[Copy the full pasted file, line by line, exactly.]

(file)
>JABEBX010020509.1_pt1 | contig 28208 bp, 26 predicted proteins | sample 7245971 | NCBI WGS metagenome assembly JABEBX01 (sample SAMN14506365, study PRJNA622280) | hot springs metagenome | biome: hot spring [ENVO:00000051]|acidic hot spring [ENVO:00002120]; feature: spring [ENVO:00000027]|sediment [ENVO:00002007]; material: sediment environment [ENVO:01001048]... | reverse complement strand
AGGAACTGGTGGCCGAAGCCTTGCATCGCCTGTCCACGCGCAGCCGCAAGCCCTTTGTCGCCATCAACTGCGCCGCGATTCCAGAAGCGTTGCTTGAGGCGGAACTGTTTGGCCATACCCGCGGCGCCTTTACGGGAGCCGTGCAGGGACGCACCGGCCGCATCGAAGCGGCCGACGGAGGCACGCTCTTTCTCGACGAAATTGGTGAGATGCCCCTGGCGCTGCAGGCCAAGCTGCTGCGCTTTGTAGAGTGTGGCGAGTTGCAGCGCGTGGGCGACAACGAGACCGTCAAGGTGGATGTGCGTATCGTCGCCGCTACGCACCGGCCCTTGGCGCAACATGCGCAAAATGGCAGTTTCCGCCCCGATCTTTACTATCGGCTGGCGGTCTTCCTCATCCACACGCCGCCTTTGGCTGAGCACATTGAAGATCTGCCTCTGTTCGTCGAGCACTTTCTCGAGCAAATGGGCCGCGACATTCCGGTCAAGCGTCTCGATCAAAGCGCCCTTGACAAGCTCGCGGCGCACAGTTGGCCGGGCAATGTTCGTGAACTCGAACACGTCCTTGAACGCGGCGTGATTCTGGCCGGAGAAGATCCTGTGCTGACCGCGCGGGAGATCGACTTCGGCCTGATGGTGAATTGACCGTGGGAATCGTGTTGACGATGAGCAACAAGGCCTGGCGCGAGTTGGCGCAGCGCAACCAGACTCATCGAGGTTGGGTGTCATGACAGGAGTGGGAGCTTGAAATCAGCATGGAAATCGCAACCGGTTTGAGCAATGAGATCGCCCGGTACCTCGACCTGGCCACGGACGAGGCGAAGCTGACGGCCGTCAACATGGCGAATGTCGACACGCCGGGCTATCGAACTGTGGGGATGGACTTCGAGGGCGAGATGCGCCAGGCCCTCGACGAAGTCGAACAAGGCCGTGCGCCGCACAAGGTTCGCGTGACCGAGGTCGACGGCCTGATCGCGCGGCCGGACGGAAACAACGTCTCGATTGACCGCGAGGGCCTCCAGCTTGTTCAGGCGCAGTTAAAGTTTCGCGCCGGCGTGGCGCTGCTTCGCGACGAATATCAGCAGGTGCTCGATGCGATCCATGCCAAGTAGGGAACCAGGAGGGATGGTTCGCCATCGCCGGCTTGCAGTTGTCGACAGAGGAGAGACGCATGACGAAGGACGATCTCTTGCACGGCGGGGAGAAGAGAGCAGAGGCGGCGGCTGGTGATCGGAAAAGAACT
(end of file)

>JABEBX010020509.1_pt1 | contig 28208 bp, 26 predicted proteins | sample 7245971 | NCBI WGS metagenome assembly JABEBX01 (sample SAMN14506365, study PRJNA622280) | hot springs metagenome | biome: hot spring [ENVO:00000051]|acidic hot spring [ENVO:00002120]; feature: spring [ENVO:00000027]|sediment [ENVO:00002007]; material: sediment environment [ENVO:01001048]... | reverse complement strand
AGGAACTGGTGGCCGAAGCCTTGCATCGCCTGTCCACGCGCAGCCGCAAGCCCTTTGTCGCCATCAACTGCGCCGCGATTCCAGAAGCGTTGCTTGAGGCGGAACTGTTTGGCCATACCCGCGGCGCCTTTACGGGAGCCGTGCAGGGACGCACCGGCCGCATCGAAGCGGCCGACGGAGGCACGCTCTTTCTCGACGAAATTGGTGAGATGCCCCTGGCGCTGCAGGCCAAGCTGCTGCGCTTTGTAGAGTGTGGCGAGTTGCAGCGCGTGGGCGACAACGAGACCGTCAAGGTGGATGTGCGTATCGTCGCCGCTACGCACCGGCCCTTGGCGCAACATGCGCAAAATGGCAGTTTCCGCCCCGATCTTTACTATCGGCTGGCGGTCTTCCTCATCCACACGCCGCCTTTGGCTGAGCACATTGAAGATCTGCCTCTGTTCGTCGAGCACTTTCTCGAGCAAATGGGCCGCGACATTCCGGTCAAGCGTCTCGATCAAAGCGCCCTTGACAAGCTCGCGGCGCACAGTTGGCCGGGCAATGTTCGTGAACTCGAACACGTCCTTGAACGCGGCGTGATTCTGGCCGGAGAAGATCCTGTGCTGACCGCGCGGGAGATCGACTTCGGCCTGATGGTGAATTGACCGTGGGAATCGTGTTGACGATGAGCAACAAGGCCTGGCGCGAGTTGGCGCAGCGCAACCAGACTCATCGAGGTTGGGTGTCATGACAGGAGTGGGAGCTTGAAATCAGCATGGAAATCGCAACCGGTTTGAGCAATGAGATCGCCCGGTACCTCGACCTGGCCACGGACGAGGCGAAGCTGACGGCCGTCAACATGGCGAATGTCGACACGCCGGGCTATCGAACTGTGGGGATGGACTTCGAGGGCGAGATGCGCCAGGCCCTCGACGAAGTCGAACAAGGCCGTGCGCCGCACAAGGTTCGCGTGACCGAGGTCGACGGCCTGATCGCGCGGCCGGACGGAAACAACGTCTCGATTGACCGCGAGGGCCTCCAGCTTGTTCAGGCGCAGTTAAAGTTTCGCGCCGGCGTGGCGCTGCTTCGCGACGAATATCAGCAGGTGCTCGATGCGATCCATGCCAAGTAGGGAACCAGGAGGGATGGTTCGCCATCGCCGGCTTGCAGTTGTCGACAGAGGAGAGACGCATGACGAAGGACGATCTCTTGCACGGCGGGGAGAAGAGAGCAGAGGCGGCGGCTGGTGATCGGAAAAGAACT